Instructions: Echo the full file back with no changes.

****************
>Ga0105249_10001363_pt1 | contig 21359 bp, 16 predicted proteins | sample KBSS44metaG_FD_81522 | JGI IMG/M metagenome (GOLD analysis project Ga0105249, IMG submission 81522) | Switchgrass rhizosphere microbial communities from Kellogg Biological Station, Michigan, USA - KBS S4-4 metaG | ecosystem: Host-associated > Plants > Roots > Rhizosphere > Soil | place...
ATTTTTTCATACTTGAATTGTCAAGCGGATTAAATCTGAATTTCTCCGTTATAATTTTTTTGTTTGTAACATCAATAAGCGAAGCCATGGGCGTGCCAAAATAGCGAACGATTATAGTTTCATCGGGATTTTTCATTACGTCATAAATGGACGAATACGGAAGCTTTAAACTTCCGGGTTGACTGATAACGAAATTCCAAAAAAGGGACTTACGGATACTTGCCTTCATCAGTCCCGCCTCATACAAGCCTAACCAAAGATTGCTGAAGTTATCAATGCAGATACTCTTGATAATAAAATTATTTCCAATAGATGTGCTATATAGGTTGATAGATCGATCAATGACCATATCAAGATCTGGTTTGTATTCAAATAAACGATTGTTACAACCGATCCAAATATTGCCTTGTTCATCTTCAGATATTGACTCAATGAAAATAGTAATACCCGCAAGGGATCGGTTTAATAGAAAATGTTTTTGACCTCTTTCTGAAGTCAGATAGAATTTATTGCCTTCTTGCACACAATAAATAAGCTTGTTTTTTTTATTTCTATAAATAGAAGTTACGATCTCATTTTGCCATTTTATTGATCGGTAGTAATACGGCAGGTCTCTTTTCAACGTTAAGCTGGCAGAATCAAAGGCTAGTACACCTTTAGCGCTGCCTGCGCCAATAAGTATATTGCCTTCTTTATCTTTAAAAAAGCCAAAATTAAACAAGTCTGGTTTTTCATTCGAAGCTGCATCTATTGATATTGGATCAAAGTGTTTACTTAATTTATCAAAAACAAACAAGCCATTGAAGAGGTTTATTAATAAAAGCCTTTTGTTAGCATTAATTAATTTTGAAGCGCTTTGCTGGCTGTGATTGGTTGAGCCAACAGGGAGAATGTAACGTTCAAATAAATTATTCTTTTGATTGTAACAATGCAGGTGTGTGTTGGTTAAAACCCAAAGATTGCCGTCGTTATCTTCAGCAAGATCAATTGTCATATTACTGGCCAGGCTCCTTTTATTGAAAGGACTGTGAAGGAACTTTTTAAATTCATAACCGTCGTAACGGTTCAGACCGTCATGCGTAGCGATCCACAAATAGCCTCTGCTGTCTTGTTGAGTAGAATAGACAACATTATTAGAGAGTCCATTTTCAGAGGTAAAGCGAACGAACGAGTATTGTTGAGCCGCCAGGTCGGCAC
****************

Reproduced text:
>Ga0105249_10001363_pt1 | contig 21359 bp, 16 predicted proteins | sample KBSS44metaG_FD_81522 | JGI IMG/M metagenome (GOLD analysis project Ga0105249, IMG submission 81522) | Switchgrass rhizosphere microbial communities from Kellogg Biological Station, Michigan, USA - KBS S4-4 metaG | ecosystem: Host-associated > Plants > Roots > Rhizosphere > Soil | place...
ATTTTTTCATACTTGAATTGTCAAGCGGATTAAATCTGAATTTCTCCGTTATAATTTTTTTGTTTGTAACATCAATAAGCGAAGCCATGGGCGTGCCAAAATAGCGAACGATTATAGTTTCATCGGGATTTTTCATTACGTCATAAATGGACGAATACGGAAGCTTTAAACTTCCGGGTTGACTGATAACGAAATTCCAAAAAAGGGACTTACGGATACTTGCCTTCATCAGTCCCGCCTCATACAAGCCTAACCAAAGATTGCTGAAGTTATCAATGCAGATACTCTTGATAATAAAATTATTTCCAATAGATGTGCTATATAGGTTGATAGATCGATCAATGACCATATCAAGATCTGGTTTGTATTCAAATAAACGATTGTTACAACCGATCCAAATATTGCCTTGTTCATCTTCAGATATTGACTCAATGAAAATAGTAATACCCGCAAGGGATCGGTTTAATAGAAAATGTTTTTGACCTCTTTCTGAAGTCAGATAGAATTTATTGCCTTCTTGCACACAATAAATAAGCTTGTTTTTTTTATTTCTATAAATAGAAGTTACGATCTCATTTTGCCATTTTATTGATCGGTAGTAATACGGCAGGTCTCTTTTCAACGTTAAGCTGGCAGAATCAAAGGCTAGTACACCTTTAGCGCTGCCTGCGCCAATAAGTATATTGCCTTCTTTATCTTTAAAAAAGCCAAAATTAAACAAGTCTGGTTTTTCATTCGAAGCTGCATCTATTGATATTGGATCAAAGTGTTTACTTAATTTATCAAAAACAAACAAGCCATTGAAGAGGTTTATTAATAAAAGCCTTTTGTTAGCATTAATTAATTTTGAAGCGCTTTGCTGGCTGTGATTGGTTGAGCCAACAGGGAGAATGTAACGTTCAAATAAATTATTCTTTTGATTGTAACAATGCAGGTGTGTGTTGGTTAAAACCCAAAGATTGCCGTCGTTATCTTCAGCAAGATCAATTGTCATATTACTGGCCAGGCTCCTTTTATTGAAAGGACTGTGAAGGAACTTTTTAAATTCATAACCGTCGTAACGGTTCAGACCGTCATGCGTAGCGATCCACAAATAGCCTCTGCTGTCTTGTTGAGTAGAATAGACAACATTATTAGAGAGTCCATTTTCAGAGGTAAAGCGAACGAACGAGTATTGTTGAGCCGCCAGGTCGGCAC